Who Am I Then?

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A few days ago, I came across a video showing how Tibetans offer their dead to the vultures.

That’s right—Tibetans don’t bury their dead, because they don’t have enough suitable land. They don’t burn bodies either, because they don’t have enough trees, so they feed them to the vultures instead. The video was quite strange. These enormous vultures, which we’d normally find fairly scary, waited patiently for their food to be prepared. There is a similar tradition in Bhutan as well, but only for those who die before age five. They burn everyone else…

As I watched the video, I pictured myself as one of these recently deceased people. I then saw all my loved ones, one by one. We were all dead, being eaten by vultures. I felt restless at first, but then something came to me that I’d known since birth, something I’d never realized until suddenly that day:  My body and my identity are a part of this world, this planet, this nature, and the time and space they inhabit. I always believed I was Hasan Çeliktaş, and my entire life had been devoted to building and protecting this identity, yet I wasn’t Hasan Çeliktaş… I’ve seen so many past incarnations of myself. I’ve even seen myself in parallel lives. They all had different identities, but I mistakenly perceived them. I perceived myself in those lives as Hasan. For example, if I saw myself as a nun in a particular life, I regarded it to be Hasan, but it wasn’t. In a similar situation, Robert De Niro would forget himself and believe himself to be Don Carleone. So here comes a basic question: Who is really inside me? I believe myself to be Hasan Çeliktaş, but who am I really?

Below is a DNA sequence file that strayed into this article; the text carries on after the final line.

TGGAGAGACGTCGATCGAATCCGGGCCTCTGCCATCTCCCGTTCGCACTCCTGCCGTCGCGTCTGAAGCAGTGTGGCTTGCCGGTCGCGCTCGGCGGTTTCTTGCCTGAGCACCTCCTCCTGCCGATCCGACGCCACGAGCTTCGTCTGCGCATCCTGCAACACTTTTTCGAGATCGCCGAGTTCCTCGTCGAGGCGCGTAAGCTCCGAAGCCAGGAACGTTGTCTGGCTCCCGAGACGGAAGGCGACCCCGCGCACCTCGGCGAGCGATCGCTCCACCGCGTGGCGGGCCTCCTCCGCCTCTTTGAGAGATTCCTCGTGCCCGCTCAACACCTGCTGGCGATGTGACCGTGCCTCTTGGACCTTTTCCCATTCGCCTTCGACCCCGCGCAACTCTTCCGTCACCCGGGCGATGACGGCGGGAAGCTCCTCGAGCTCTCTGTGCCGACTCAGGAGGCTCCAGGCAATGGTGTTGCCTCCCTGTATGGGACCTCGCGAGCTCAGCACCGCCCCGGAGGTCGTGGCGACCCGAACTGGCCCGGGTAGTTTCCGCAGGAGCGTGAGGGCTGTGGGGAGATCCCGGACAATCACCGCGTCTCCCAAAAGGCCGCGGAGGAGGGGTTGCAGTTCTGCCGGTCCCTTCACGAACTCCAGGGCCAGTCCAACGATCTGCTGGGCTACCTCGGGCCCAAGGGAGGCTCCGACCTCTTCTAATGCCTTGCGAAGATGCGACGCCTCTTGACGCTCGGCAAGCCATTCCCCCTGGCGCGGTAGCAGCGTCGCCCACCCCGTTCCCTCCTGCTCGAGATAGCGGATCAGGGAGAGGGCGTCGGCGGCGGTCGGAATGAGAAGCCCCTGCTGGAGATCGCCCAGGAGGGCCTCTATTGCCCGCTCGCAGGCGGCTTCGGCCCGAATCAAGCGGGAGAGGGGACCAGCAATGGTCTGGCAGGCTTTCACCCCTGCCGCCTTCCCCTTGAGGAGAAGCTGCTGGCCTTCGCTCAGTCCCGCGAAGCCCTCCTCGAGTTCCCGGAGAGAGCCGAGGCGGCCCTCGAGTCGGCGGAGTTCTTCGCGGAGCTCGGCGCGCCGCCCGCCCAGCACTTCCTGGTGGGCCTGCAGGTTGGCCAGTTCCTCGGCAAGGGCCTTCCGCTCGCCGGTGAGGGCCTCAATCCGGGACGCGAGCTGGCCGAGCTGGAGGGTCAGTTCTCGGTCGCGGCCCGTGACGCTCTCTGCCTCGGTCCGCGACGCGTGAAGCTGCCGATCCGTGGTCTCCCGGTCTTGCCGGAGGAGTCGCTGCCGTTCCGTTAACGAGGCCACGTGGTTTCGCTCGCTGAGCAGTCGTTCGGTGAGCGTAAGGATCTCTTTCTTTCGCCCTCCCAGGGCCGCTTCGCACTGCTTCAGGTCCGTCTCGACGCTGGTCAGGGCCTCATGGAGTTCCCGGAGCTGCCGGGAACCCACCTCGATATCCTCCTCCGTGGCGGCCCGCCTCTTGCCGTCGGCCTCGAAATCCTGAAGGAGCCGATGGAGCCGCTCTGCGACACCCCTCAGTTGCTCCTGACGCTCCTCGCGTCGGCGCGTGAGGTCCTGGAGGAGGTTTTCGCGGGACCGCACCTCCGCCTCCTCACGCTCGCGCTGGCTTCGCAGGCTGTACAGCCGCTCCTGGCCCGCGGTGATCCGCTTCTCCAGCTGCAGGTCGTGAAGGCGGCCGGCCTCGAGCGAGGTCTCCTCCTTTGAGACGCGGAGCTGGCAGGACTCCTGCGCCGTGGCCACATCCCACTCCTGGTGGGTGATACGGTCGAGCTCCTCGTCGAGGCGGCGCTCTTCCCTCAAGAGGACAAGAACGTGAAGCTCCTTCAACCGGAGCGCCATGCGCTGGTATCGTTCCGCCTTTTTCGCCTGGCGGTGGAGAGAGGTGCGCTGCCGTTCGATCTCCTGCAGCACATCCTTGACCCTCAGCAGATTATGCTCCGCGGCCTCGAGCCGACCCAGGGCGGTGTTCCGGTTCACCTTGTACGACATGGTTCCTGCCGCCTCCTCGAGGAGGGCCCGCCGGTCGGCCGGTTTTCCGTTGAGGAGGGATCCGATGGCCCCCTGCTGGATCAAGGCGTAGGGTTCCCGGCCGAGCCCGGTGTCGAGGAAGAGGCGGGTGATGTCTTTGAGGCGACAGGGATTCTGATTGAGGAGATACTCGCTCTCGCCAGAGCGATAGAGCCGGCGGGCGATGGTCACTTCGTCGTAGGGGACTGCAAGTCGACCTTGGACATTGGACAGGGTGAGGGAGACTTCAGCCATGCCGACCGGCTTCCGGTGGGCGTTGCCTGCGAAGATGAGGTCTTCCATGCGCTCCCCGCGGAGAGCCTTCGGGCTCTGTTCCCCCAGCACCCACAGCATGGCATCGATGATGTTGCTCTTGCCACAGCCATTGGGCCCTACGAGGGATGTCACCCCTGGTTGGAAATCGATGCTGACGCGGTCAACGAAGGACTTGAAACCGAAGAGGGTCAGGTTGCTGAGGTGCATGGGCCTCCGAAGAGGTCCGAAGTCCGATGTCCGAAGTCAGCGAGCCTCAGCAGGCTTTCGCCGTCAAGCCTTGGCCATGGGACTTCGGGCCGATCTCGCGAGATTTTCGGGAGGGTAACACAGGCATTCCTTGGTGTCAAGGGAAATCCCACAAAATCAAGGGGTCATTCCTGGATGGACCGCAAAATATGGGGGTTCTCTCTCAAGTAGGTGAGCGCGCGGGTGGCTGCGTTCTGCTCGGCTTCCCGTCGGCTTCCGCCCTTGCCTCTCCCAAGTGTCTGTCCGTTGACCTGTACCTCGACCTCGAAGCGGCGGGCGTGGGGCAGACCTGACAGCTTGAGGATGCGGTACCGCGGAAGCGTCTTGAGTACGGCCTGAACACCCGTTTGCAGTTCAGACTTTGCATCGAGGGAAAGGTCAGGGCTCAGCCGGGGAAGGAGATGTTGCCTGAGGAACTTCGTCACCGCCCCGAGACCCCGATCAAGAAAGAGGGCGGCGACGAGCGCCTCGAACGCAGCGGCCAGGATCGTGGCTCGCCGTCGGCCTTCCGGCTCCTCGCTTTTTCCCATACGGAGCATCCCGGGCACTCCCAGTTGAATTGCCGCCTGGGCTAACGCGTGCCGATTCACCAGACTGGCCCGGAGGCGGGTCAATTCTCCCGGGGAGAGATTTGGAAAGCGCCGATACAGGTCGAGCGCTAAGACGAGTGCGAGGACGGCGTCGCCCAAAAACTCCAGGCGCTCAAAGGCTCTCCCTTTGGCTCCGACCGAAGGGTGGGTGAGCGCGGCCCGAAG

Now, there are several ways to reply to this question, and I know a stack of boilerplate answers, but actually feeling the realization of this is a completely different emotion. When we filmed Eternal Talks with Barış Özkırış, he said something enlightening: “We have 50 different defense mechanisms to protect our being.” At that very moment, it all came to me. So many things I consider to be “me” are actually mere mechanisms that were to construct and defend an identity that wasn’t actually “me.” I then considered something: So, what’s left once all these defense mechanisms are destroyed? In other words, what remains after the palace called “me” inside me, with its hundreds of rooms, collapses. Afterwards, during my Theta meditation training with Begüm, we meditated about being one with everything. I really felt ONE with everything right there and then. The “me” in me was something else, however, something completely different. That “me” believed himself to be Hasan Çeliktaş.

I think it’s time to explore “me” deeper and deeper with every passing day. I observe, and I do this often, because everything I see belongs to me, all of it. This includes the people around me, the events I see, the news I read, and whatever else. Every time I feel restless, I turn inside myself. I first give it a big hug. I identify what it brings to my life, how it serves me, and how I draw it into my life. I then send it to the Creator’s light inside me, filling that space with eternal, unconditional love. (Note: The Theta techniques really help me at this stage.)

As I continue this, I feel even the ironclad mountains inside me begin to melt. My toughest parts soften, and my most stubborn resistances relent. Yes, I still have my sharp edges, my tough parts, and my stubbornness, but as soon as I see them, I start to immediately observe them. I ask what they bring me as a gift, and then comes a great deal of hugs, love, and compassion.

This is my life nowadays. I just wanted to share it with you…

So, who am I then? I haven’t realized the energy of comprehension yet, but I feel we may experience it before we die…

Thanks a million for everything.

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